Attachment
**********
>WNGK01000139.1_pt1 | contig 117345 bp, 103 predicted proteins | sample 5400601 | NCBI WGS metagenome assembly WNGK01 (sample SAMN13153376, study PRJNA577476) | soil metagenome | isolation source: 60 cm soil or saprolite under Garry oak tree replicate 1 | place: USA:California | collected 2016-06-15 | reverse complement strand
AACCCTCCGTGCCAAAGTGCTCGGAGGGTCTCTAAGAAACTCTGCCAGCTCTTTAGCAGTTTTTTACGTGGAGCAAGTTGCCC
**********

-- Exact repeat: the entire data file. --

>WNGK01000139.1_pt1 | contig 117345 bp, 103 predicted proteins | sample 5400601 | NCBI WGS metagenome assembly WNGK01 (sample SAMN13153376, study PRJNA577476) | soil metagenome | isolation source: 60 cm soil or saprolite under Garry oak tree replicate 1 | place: USA:California | collected 2016-06-15 | reverse complement strand
AACCCTCCGTGCCAAAGTGCTCGGAGGGTCTCTAAGAAACTCTGCCAGCTCTTTAGCAGTTTTTTACGTGGAGCAAGTTGCCC